Dutch farmers armed with tractors and colorful trucks on Monday continued their battle against the government’s proposal to cut emissions of pollutants such as nitrogen oxide and ammonia by 50 per cent.
Farmers across the Netherlands argue that the move unfairly targets them and shows little interest in their future and that of the country’s profitable agricultural sector. They say the plan will lead to a reduction in livestock and the purchase of some farms whose livestock produces large amounts of ammonia.
Provincial governments are given a year to formulate plans to achieve the goal, which must then be implemented by 2030.
A video posted on social media reportedly showed farmers using compost to fortify the Dutch-German border, while others deposited the substance in front of government buildings. Videos posted online last week showed angry farmers targeting police vehicles with sledgehammers.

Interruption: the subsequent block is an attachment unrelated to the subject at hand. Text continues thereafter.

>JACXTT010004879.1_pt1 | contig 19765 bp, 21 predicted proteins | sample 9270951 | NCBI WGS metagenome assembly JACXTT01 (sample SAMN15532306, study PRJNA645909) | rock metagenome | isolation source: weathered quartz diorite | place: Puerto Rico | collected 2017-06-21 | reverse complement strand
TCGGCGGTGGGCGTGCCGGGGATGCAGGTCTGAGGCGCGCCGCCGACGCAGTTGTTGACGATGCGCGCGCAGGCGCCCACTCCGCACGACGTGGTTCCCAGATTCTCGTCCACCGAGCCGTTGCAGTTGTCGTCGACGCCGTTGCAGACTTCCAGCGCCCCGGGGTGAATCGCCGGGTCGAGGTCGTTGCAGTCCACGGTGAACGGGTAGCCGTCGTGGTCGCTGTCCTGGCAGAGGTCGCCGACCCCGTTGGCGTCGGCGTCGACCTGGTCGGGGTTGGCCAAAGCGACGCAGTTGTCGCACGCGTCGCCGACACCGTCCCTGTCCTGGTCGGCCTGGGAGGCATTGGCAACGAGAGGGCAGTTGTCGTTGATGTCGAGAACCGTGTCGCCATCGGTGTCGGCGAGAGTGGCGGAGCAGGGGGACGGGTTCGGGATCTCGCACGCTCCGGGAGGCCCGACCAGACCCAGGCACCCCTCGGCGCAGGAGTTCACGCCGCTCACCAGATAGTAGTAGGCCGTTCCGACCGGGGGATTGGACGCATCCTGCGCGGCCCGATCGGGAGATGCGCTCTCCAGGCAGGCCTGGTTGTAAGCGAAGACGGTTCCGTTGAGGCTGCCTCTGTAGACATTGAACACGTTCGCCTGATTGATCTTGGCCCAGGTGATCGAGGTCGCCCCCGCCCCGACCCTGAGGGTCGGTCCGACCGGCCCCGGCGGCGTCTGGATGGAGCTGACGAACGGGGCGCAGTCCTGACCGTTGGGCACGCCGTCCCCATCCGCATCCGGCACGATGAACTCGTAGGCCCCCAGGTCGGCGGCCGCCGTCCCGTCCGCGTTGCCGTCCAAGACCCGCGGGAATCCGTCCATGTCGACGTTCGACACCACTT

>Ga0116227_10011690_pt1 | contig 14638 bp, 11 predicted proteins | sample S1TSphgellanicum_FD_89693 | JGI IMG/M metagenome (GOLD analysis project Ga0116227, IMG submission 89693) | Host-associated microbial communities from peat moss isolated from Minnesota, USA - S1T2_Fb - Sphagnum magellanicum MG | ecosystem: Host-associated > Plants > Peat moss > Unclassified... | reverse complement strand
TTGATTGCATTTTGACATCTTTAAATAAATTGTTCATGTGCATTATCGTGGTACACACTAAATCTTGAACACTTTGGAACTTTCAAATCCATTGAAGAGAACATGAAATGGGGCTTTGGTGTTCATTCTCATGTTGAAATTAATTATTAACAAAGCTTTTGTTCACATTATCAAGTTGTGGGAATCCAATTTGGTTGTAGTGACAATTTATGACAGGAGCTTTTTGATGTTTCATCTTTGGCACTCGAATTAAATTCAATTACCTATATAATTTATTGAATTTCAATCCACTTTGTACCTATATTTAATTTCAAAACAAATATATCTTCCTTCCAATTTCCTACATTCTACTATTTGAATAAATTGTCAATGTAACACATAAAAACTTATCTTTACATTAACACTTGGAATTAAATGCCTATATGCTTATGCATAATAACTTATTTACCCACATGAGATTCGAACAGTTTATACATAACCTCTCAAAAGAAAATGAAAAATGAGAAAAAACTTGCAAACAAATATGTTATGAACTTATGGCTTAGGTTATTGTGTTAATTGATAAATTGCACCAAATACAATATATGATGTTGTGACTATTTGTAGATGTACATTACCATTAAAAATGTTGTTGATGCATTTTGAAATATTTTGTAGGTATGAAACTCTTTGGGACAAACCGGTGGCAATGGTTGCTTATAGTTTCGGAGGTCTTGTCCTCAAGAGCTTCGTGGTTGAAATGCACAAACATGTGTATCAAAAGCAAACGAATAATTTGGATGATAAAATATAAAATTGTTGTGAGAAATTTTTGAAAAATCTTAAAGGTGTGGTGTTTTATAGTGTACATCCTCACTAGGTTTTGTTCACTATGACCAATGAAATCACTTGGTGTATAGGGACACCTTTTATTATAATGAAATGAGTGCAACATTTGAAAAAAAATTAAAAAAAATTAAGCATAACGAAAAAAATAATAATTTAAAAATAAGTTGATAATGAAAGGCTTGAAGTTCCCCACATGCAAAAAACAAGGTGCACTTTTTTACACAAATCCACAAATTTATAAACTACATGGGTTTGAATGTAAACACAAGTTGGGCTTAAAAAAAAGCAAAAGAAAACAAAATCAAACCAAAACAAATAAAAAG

Ports have reportedly been closed by fishermen, while staff at Schiphol Airport have urged travelers to use public transport to reach its terminals amid concerns that the blockade will target airports.
Traffic authorities warned motorists to be prepared for delays and the possibility of slow-moving tractors on the country’s highways, but said there were few problems early Monday for commuters, possibly because many people chose to work from home rather than get stuck in traffic.
As tractors gathered outside Parliament last month, Prime Minister Mark Rutte said farmers had the right to protest but not the right to break the law.
“Freedom of speech and the right to demonstrate is a vital part of our democratic society, and I will always defend them,” Mr Rutte said.
“But … it is unacceptable to create dangerous situations, it is unacceptable to intimidate officials – we will never accept that.”